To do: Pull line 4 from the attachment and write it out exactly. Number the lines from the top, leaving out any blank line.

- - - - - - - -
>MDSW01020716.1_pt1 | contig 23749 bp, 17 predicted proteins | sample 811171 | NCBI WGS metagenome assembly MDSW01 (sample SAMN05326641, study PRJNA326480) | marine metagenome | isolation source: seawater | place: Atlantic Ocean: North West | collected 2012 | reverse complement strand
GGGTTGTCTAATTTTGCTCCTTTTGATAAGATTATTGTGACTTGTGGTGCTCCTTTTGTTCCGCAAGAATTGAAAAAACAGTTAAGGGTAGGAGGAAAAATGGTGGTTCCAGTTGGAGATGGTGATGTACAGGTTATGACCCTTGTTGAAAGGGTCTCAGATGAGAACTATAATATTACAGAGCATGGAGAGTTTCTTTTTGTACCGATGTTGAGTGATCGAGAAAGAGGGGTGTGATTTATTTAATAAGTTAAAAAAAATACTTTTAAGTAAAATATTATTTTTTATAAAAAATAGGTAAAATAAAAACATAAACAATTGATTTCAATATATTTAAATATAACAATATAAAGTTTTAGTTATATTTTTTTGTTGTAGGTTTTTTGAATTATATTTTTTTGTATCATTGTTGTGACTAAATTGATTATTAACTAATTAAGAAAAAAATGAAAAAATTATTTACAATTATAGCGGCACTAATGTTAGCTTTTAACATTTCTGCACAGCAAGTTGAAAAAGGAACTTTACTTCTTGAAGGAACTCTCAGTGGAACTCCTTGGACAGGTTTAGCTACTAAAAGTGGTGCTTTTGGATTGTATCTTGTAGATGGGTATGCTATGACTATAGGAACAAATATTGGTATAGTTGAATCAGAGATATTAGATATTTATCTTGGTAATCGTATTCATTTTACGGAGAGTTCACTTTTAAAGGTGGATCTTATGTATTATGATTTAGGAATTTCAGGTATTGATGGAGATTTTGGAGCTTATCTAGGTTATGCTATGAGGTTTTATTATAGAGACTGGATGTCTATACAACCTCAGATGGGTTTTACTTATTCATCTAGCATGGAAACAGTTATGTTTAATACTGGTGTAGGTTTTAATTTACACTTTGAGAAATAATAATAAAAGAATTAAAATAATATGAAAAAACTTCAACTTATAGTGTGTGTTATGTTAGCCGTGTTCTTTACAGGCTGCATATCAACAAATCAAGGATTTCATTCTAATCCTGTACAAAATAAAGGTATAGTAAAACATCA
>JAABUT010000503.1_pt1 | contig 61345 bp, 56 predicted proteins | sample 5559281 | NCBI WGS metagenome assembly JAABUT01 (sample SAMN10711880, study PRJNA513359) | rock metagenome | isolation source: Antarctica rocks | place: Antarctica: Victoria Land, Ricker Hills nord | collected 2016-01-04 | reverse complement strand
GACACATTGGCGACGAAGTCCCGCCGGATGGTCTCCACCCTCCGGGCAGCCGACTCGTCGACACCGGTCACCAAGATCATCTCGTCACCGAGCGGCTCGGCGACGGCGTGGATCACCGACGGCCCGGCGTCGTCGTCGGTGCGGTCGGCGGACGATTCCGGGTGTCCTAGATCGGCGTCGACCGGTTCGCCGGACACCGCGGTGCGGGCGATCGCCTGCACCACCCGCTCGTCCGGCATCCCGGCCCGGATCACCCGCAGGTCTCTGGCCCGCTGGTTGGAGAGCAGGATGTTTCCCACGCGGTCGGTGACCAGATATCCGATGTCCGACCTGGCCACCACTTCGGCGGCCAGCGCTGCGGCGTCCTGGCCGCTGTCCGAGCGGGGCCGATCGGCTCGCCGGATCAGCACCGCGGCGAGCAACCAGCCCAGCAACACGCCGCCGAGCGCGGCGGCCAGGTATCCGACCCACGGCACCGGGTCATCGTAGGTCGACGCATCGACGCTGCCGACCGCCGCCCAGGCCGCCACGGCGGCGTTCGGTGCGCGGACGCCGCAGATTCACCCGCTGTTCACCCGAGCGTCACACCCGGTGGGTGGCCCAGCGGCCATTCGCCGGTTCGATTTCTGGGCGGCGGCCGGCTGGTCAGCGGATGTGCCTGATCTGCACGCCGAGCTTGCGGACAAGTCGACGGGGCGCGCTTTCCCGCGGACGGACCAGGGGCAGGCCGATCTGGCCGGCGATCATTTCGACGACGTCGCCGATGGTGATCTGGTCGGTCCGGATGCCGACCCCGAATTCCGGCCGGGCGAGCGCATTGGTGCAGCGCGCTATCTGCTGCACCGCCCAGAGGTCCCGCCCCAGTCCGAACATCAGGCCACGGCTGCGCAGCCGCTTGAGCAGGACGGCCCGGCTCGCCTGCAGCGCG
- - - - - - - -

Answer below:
GACACATTGGCGACGAAGTCCCGCCGGATGGTCTCCACCCTCCGGGCAGCCGACTCGTCGACACCGGTCACCAAGATCATCTCGTCACCGAGCGGCTCGGCGACGGCGTGGATCACCGACGGCCCGGCGTCGTCGTCGGTGCGGTCGGCGGACGATTCCGGGTGTCCTAGATCGGCGTCGACCGGTTCGCCGGACACCGCGGTGCGGGCGATCGCCTGCACCACCCGCTCGTCCGGCATCCCGGCCCGGATCACCCGCAGGTCTCTGGCCCGCTGGTTGGAGAGCAGGATGTTTCCCACGCGGTCGGTGACCAGATATCCGATGTCCGACCTGGCCACCACTTCGGCGGCCAGCGCTGCGGCGTCCTGGCCGCTGTCCGAGCGGGGCCGATCGGCTCGCCGGATCAGCACCGCGGCGAGCAACCAGCCCAGCAACACGCCGCCGAGCGCGGCGGCCAGGTATCCGACCCACGGCACCGGGTCATCGTAGGTCGACGCATCGACGCTGCCGACCGCCGCCCAGGCCGCCACGGCGGCGTTCGGTGCGCGGACGCCGCAGATTCACCCGCTGTTCACCCGAGCGTCACACCCGGTGGGTGGCCCAGCGGCCATTCGCCGGTTCGATTTCTGGGCGGCGGCCGGCTGGTCAGCGGATGTGCCTGATCTGCACGCCGAGCTTGCGGACAAGTCGACGGGGCGCGCTTTCCCGCGGACGGACCAGGGGCAGGCCGATCTGGCCGGCGATCATTTCGACGACGTCGCCGATGGTGATCTGGTCGGTCCGGATGCCGACCCCGAATTCCGGCCGGGCGAGCGCATTGGTGCAGCGCGCTATCTGCTGCACCGCCCAGAGGTCCCGCCCCAGTCCGAACATCAGGCCACGGCTGCGCAGCCGCTTGAGCAGGACGGCCCGGCTCGCCTGCAGCGCG